Leo IX assured the Patriarch that the donation was completely genuine, not a fable or old wives' tale,[citation needed] arguing that only the apostolic successor to Peter possessed primacy in the Church.

This letter of Pope Leo IX was addressed both to Michael Cerularius, Patriarch of Constantinople, and Leo of Ohrid, Archbishop of Bulgaria, and was in response to a letter sent by Leo, Metropolitan of Achrida to John, Bishop of Trani (in Apulia), that categorically attacked the customs of the Latin Church that differed from those of the Greeks. Especially criticized were the Roman traditions of fasting on the Saturday Sabbath and consecration of unleavened bread. Leo IX in his letter accused Constantinople of historically being the source of heresy and claimed in emphatic terms the primacy of the Bishop of Rome over even the Patriarch of Constantinople, who would have none of it. It can be argued that in 1054, the Patriarch's letter to Pope Leo IX initiated the events which followed, because it claimed the title "ecumenical patriarch" and addressed Pope Leo as "brother" rather than "father."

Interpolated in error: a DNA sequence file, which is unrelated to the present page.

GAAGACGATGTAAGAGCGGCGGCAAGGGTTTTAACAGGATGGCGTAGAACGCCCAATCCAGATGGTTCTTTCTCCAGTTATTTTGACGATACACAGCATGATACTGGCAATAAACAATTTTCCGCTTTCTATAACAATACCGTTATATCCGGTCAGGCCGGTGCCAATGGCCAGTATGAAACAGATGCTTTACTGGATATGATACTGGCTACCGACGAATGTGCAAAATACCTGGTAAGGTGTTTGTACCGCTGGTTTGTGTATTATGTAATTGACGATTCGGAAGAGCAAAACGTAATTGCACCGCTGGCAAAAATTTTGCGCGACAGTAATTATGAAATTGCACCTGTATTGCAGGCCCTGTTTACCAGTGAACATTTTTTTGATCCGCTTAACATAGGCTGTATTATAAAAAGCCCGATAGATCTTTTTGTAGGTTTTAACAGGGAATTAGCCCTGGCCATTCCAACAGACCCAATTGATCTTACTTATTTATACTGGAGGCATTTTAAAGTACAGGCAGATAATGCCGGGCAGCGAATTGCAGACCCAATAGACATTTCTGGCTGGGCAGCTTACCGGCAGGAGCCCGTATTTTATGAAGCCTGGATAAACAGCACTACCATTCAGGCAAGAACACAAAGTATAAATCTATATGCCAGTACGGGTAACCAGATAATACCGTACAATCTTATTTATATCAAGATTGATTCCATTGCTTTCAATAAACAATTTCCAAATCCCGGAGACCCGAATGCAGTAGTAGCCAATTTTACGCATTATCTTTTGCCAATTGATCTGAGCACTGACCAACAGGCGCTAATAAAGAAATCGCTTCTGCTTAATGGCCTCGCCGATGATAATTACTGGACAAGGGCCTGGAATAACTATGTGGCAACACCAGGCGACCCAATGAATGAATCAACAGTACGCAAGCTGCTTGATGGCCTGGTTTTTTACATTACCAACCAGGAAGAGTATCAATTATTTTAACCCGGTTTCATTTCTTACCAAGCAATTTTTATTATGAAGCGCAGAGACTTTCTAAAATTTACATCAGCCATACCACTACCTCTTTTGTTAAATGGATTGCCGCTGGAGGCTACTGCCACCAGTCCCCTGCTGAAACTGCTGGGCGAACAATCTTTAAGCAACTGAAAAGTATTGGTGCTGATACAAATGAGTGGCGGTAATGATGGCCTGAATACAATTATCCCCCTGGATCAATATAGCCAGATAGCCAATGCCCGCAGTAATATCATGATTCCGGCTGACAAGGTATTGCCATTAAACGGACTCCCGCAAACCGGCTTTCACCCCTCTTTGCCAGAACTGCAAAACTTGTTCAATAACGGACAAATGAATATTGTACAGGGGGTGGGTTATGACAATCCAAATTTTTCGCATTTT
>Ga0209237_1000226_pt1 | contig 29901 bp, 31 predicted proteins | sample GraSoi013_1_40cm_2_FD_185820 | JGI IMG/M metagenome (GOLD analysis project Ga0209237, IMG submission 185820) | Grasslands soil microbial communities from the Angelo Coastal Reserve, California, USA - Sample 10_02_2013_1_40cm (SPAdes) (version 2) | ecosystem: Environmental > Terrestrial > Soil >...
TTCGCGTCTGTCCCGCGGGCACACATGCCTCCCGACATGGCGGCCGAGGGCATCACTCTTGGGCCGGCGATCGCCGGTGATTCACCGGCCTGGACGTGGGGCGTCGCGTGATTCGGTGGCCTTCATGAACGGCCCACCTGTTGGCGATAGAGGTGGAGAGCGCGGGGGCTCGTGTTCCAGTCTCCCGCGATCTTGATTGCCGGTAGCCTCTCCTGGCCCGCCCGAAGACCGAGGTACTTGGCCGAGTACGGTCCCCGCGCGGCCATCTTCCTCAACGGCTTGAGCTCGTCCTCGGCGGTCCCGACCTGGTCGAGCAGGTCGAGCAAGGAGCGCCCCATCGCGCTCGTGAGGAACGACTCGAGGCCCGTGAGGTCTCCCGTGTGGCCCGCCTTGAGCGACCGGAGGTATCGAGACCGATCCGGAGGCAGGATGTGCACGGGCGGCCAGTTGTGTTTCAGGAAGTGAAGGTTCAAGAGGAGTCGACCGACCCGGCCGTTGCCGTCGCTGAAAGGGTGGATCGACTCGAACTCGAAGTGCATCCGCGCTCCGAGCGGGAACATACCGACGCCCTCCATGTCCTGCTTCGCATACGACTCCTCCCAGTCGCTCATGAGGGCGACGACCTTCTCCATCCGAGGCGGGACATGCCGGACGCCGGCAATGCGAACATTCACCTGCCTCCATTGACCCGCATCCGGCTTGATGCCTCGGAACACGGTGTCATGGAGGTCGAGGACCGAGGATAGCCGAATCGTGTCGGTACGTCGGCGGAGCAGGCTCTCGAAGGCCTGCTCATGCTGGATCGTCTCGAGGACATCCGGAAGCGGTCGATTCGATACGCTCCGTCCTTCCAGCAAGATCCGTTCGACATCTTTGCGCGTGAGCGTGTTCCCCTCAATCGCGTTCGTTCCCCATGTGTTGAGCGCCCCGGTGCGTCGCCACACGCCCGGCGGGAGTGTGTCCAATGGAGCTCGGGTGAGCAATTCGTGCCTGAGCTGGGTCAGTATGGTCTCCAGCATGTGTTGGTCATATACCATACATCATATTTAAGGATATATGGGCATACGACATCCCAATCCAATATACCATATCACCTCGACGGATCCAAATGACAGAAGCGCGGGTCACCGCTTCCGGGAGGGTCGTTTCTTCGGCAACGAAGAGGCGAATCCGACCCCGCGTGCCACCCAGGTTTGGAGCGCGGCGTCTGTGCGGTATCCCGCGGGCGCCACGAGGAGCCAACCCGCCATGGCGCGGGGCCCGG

Pope Leo IX sent an official delegation on a legatine mission to treat with the Patriarch. Members of the papal delegation were: cardinal Humbert of Silva Candida, papal secretary Frederick of Lorraine, who was Cardinal-Deacon of Santa Maria in Domnica, and Peter, Archbishop of Amalfi. Soon upon their arrival in Constantinople, news were received that pope Leo IX had died on 19 April. Since official position and authority of papal legates was dependent upon the pope who authorized them to represent him, the news of Leo's death placed his envoys in an awkward position.[5] In spite of that, they decided to proceed with their mission, but even before any religious discussions were held, problems arose regarding some basic formalities and ceremonies. During the initial audience, Patriarch refused to meet with papal envoys in their official capacity and left them waiting with no further audience for months.